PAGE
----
2008 Olympic Trial Thoughts Insight into the Olympic Trials, the Races, and the Runners by Jim Spivey (also, see Jim Spivey in Running Times Magazine: Olympic Viewer's Guide 2008: Not who, but what to watch for in the distance races)
The amazing race was the men's 800m. John Gregorek (3:51.34 mile PR), who I work with for ASICS, is there with his son, said the stadium was the loudest he can ever remember for this race.
The "kid" Andrew Wheating, just turned 20 and went to a prep school in Mass. 1:45.04 - amazing time. I said to my wife, Cindy, with 500 to go, he was going to make the team. "He's in last place!" she said. I replied, "Just look at his form -- he's not working. The pace is fast, and he is relaxed." The expression on his face after he made the team was priceless.
Nick had to really work with 150 to go (must be doing build-ups in practice :) ) to get out of the box he was in. Christian Smith, who finished 3rd, was ranked 29th out of 30th coming into the event. Cindy said he needs a shave. I said his mother probably at that moment, didn't care. She said his mother still said, get a shave. He looked like the runner from the book, "Once a Runner" by John L. Parker.
He had some serious medical issues in 2007, but has worked back to be an Olympian. His coach, Gags, a great friend of mine, was ecstatic after two of his athletes made the team, Nick and Christian. The guy Andrew hugged, "the white haired guy," was Vin Lananna, the former coach at Stanford, former Athletic director at a D3 college in Ohio, and now successful Oregon coach. His goal was to improve the Duck's program, bring the status of track back to prominence, and bring major events to Eugene, and do all of this great - think after the 800m, he accomplished all of his goals.
Men's 5000 -- With 850 to go, I saw Ian Dobson spit onto the infield. Check this on your TIVO -- he did. I said out loud, "He will make the Olympic team." I didn't know what his PR is, how fast his mile time is (to know if he could out-kick people), or even if he is a kicker. All I know, is that if you can think about spitting when things are starting to wind up, you are focusing on relaxing and you are going to have a sprint. And the spit was not just a fling to the side: He turned his head to the left, measured his spit, and spit. He may have even watched where it fell. This type of focus to me screams: "All right, let's race this last 1/2 mile!"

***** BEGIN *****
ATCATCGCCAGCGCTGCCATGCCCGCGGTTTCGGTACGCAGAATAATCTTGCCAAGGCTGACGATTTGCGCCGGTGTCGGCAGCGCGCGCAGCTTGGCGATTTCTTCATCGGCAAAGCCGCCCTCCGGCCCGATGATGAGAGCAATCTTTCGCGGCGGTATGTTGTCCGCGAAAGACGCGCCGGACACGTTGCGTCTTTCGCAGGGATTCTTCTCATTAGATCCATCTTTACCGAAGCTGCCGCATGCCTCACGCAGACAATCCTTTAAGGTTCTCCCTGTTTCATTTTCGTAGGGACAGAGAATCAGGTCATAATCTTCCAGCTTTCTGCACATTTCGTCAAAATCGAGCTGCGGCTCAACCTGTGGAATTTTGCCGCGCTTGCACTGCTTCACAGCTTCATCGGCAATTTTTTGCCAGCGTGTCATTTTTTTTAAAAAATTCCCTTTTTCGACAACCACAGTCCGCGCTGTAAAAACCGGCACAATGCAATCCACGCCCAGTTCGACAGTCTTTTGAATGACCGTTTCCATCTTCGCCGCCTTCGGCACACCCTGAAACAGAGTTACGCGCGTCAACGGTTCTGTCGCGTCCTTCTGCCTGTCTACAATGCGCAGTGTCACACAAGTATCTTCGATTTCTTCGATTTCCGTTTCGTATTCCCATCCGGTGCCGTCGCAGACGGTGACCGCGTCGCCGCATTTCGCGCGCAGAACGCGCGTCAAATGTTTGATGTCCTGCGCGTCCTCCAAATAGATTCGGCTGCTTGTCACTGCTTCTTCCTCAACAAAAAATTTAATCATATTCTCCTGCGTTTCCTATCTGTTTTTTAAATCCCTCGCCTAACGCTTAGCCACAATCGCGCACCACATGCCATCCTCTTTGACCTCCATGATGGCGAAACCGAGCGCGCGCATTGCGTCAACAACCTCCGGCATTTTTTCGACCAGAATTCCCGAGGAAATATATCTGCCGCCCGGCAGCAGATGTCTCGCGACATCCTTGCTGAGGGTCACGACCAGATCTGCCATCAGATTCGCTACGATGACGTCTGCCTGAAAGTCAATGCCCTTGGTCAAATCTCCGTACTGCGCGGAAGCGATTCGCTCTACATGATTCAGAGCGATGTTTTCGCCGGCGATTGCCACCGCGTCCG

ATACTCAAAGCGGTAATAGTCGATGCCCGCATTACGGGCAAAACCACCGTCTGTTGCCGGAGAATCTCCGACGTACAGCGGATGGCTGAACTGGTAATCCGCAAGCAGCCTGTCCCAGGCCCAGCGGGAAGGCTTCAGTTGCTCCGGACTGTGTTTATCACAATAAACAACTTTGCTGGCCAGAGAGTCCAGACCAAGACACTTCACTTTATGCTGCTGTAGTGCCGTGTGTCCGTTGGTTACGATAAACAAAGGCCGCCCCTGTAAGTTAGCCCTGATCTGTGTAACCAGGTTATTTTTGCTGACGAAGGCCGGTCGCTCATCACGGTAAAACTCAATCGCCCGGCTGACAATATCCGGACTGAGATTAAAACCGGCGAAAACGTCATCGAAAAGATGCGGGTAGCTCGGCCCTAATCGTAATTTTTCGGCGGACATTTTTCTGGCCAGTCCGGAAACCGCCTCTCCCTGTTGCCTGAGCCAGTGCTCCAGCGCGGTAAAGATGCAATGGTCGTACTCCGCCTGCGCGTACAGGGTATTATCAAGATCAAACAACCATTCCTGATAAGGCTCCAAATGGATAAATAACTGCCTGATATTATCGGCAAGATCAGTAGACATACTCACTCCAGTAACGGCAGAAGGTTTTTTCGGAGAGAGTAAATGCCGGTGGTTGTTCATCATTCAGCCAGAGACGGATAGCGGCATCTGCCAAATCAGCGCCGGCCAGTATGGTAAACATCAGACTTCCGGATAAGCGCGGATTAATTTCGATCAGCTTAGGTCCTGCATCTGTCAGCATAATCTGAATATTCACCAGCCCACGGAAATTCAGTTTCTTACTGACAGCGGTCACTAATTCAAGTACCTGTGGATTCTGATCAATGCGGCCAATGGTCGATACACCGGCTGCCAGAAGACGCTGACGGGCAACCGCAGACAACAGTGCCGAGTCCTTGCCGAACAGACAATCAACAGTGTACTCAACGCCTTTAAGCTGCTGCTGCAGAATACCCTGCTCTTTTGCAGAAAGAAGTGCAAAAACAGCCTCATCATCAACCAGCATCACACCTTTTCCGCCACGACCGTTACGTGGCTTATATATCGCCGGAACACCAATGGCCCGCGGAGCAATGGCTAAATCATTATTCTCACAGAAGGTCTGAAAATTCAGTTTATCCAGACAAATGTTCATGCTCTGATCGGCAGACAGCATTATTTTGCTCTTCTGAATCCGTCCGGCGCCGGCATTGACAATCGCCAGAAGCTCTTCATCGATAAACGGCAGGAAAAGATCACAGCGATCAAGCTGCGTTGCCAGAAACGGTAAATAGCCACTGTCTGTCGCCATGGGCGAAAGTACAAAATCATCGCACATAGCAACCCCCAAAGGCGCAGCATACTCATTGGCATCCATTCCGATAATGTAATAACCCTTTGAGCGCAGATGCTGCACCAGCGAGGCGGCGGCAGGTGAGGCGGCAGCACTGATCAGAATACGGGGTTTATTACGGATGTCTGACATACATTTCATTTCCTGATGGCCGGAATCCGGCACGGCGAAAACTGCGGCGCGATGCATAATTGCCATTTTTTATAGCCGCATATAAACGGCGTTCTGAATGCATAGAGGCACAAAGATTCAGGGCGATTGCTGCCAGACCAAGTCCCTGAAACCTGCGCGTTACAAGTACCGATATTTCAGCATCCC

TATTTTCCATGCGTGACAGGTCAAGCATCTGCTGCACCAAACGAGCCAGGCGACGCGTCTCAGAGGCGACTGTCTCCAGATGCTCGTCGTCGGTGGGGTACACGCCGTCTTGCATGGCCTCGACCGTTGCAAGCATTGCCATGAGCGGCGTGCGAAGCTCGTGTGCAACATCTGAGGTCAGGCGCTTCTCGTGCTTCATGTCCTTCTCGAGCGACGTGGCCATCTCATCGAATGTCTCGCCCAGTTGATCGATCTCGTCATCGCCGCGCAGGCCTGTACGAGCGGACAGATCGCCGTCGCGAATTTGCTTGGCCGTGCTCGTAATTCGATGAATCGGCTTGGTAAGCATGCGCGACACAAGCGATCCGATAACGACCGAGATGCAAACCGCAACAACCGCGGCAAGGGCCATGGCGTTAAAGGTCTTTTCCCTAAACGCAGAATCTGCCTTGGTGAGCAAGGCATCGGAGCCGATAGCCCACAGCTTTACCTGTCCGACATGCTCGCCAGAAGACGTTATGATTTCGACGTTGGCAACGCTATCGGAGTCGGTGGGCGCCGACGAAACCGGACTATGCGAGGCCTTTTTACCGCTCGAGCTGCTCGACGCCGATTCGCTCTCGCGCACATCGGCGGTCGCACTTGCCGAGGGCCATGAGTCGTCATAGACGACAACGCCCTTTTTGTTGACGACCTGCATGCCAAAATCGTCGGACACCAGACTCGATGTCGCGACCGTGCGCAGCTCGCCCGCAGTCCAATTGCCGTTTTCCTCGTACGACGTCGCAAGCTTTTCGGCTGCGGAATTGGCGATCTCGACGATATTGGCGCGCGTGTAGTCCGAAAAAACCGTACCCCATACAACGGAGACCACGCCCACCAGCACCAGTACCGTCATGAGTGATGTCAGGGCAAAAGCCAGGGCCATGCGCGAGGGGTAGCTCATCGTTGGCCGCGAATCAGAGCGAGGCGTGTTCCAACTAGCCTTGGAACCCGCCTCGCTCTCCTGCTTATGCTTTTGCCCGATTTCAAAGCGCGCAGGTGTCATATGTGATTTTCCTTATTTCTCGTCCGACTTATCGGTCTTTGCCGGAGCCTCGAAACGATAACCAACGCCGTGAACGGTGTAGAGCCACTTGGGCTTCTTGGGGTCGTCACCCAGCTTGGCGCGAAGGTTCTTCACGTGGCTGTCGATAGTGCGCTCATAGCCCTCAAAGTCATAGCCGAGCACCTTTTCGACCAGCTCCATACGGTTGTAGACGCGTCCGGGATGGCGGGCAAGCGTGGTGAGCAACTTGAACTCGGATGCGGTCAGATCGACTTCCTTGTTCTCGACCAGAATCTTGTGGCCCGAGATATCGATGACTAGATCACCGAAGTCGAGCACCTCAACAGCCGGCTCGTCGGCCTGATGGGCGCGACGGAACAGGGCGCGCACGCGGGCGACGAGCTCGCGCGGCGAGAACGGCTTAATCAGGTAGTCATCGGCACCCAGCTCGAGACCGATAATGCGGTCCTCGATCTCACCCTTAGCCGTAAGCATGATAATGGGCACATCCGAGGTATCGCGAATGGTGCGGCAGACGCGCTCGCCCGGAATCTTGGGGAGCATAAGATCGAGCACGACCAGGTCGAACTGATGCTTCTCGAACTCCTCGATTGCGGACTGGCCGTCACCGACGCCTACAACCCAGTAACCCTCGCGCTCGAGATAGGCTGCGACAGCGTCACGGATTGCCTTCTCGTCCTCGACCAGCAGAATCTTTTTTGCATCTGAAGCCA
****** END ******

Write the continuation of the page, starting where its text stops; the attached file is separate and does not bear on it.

Women's 800 - They went out at 26 seconds for 200, on world record pace and three seconds below the American record. There were going to be some hurtin' puppies the last 100 meters. At least the pace was so quick, that it spread the field out into a straight line, so no one was knocked down with the field of 12.
Last 80 meters -- they were crawling home. When they showed Hazel's last 30 meters, she could barely get her feet of the ground, and zero knee lift. And! she was not being passed. Think about how bad the others were hurting.
Everyone will be on the edge of their seats on Thursday (July 3, 2008) for the men's 1500m opening heats, to see how Alan Webb looks.
Adam Goucher, troubled by injuries many times over the last five years, will run the 10,000m. The question is: does he have the A standard? If not, he could be in the same boat as he was in the 5000.
Decathlon -- My son, Simon, age 9, said he could beat all those guys except the top two, as to how slow they were running. Actually, they ran a good time, as Clay only missed O'Brien's record by nine seconds.